This boutique hotel defines what the neighborhood of SoHo is today--once pioneering, now expensive, and always creative. As new properties crowd the field, this hotel’s low-key sophistication stands out. The staff is professional, polished, and more experienced than you'll find at other fashionable hotels.
Contemporary, comfortable rooms have concrete ceilings, minibars inspired by old travel trunks (very neat), and skyline views out of large windows. Black-and-white photography showcases New York in the 1940s and 1950s. Pet goldfish are available by request (this is not a joke).
This property has two penthouses, both with a 1,200 square foot terrace (more than double the size of many NYC apartments). So, if staying in large penthouses is your thing, you should do it here.
YOU SHOULD KNOW Space can be tight in the smallest rooms--check out the corner king rooms that have big windows on two exposures for extra light and space.
Frette towels and bathrobes fill up the attractive bathrooms, which are decorated with sleek subway tiles and artistic wall coverings. The bathrooms are fancy, which is no surprise, given the rest of the hotel.
The Grand Staircase leads to the Salon, a surprisingly big and bright space with lots of comfy seating. At times, it can feel like the living room of the neighborhood.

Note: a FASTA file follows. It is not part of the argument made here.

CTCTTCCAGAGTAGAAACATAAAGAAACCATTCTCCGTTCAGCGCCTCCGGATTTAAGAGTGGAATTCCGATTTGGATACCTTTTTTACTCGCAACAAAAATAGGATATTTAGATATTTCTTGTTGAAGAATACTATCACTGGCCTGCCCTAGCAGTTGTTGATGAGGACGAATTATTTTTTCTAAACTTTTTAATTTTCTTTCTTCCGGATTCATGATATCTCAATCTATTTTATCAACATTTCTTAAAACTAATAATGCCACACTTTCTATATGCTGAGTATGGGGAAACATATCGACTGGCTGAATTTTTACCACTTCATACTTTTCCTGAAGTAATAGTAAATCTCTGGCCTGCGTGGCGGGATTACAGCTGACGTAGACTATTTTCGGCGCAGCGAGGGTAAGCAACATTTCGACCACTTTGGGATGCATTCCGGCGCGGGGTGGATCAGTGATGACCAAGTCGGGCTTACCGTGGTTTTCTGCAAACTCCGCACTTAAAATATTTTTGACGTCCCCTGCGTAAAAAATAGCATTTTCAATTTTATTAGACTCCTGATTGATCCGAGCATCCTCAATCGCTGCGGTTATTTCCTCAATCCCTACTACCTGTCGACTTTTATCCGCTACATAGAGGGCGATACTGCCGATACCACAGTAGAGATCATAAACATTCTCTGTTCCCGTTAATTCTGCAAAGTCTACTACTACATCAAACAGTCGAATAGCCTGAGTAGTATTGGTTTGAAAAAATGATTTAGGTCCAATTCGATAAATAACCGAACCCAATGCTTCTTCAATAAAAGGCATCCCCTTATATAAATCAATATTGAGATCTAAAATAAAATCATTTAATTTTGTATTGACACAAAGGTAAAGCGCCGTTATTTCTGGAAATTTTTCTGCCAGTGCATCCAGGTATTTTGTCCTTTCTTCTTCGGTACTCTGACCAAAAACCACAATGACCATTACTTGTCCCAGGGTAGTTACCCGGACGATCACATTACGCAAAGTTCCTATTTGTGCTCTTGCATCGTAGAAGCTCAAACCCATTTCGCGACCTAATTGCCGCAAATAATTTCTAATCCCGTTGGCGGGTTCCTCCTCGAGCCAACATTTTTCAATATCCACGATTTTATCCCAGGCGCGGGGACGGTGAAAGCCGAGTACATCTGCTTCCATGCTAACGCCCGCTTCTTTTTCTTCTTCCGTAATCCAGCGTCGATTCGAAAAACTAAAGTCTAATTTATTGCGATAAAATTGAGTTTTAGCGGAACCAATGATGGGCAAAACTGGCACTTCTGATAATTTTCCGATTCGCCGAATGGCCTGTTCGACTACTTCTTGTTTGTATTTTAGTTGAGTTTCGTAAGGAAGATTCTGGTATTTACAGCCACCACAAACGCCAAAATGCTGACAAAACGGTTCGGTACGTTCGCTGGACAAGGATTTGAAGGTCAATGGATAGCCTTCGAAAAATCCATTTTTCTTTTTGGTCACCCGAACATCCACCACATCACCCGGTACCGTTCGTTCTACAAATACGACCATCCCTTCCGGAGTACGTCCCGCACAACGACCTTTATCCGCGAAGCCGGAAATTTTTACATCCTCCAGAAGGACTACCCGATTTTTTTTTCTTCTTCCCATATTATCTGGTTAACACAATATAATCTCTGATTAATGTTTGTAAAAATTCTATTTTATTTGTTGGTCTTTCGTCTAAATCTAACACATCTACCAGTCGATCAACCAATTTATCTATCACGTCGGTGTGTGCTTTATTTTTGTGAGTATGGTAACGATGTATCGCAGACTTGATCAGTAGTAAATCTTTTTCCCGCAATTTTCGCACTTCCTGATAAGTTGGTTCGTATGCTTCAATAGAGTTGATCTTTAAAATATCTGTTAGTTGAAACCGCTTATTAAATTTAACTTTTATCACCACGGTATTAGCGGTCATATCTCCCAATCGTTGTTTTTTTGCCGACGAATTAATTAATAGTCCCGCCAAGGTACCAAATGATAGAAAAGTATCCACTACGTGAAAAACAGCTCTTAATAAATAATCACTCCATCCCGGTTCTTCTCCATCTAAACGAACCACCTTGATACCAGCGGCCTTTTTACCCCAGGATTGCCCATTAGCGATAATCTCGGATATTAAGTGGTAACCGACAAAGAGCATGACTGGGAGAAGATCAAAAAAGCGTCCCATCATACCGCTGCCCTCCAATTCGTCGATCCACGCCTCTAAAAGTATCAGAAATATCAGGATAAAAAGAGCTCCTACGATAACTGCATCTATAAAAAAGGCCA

The Club Room serves three meals a day, which is cool. However, The Parlor (The Club Room’s back room) is reserved for hotel guests during the day and is an oasis of low-lying velvet sofas and leather armchairs--with a fireplace. A great seasonal pleasure is Gilligan’s, a large outdoor space where you can have a drink or meal and hang out on teak lounge chairs.
Located at the southern edge of the neighborhood (closer to Canal Street than the heart of SoHo), this hotel is a convenient starting point for exploring several downtown neighborhoods (including Tribeca, Greenwich Village, and Nolita) on foot. Subway access is nearby with the A, C, and E trains at Canal Street. Taxi and Uber service are also widely available.
Burgers are topped with aged cheddar and crispy onion rings at Black Tap (4-minute walk), a casual restaurant with craft beers and milkshakes. Also, the ever-popular Keith McNally restaurant Balthazar (10-minute walk) hasn’t lost an ounce of its appeal over the years. Rub elbows with locals over an early morning breakfast or reserve a table in the evening for classic French bistro fare. Take a walk up West Broadway to Sadelle’s (7-minute walk), a bakery and restaurant focused on the New York tradition of smoked fish and hot bagels.
If you’re feeling flush, check out the Brandy Library (6-minute walk) a fancy bar with shelves lined with diverse bottles of spirits. Walker’s (5-minute walk) dates back to the 1880s and is one of Tribeca’s last neighborhood watering holes. Also, they are known for pouring an excellent pint of Guinness, which is always good.
WHY WE LIKE IT
Free bike rentals allow guests to explore SoHo on two wheels. This property has 353 rooms but maintains the feel of a cozy little boutique property. We love the bright salon, providing a place to relax or people watch at any time of day. The SoHo Grand has style but lacks pretension--which is rather refreshing in this part of town.